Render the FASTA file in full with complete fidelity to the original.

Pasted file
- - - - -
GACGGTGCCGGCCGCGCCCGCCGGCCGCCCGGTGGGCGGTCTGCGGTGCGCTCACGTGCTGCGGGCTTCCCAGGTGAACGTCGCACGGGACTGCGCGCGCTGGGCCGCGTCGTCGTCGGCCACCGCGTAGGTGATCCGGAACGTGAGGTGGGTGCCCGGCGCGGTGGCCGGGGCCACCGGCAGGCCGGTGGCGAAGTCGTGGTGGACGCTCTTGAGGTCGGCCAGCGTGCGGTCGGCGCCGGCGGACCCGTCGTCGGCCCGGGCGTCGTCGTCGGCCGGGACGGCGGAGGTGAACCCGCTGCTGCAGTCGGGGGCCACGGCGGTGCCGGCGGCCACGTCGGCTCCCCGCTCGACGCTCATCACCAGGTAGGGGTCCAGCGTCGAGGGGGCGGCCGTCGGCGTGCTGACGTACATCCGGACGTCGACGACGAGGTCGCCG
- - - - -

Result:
GACGGTGCCGGCCGCGCCCGCCGGCCGCCCGGTGGGCGGTCTGCGGTGCGCTCACGTGCTGCGGGCTTCCCAGGTGAACGTCGCACGGGACTGCGCGCGCTGGGCCGCGTCGTCGTCGGCCACCGCGTAGGTGATCCGGAACGTGAGGTGGGTGCCCGGCGCGGTGGCCGGGGCCACCGGCAGGCCGGTGGCGAAGTCGTGGTGGACGCTCTTGAGGTCGGCCAGCGTGCGGTCGGCGCCGGCGGACCCGTCGTCGGCCCGGGCGTCGTCGTCGGCCGGGACGGCGGAGGTGAACCCGCTGCTGCAGTCGGGGGCCACGGCGGTGCCGGCGGCCACGTCGGCTCCCCGCTCGACGCTCATCACCAGGTAGGGGTCCAGCGTCGAGGGGGCGGCCGTCGGCGTGCTGACGTACATCCGGACGTCGACGACGAGGTCGCCG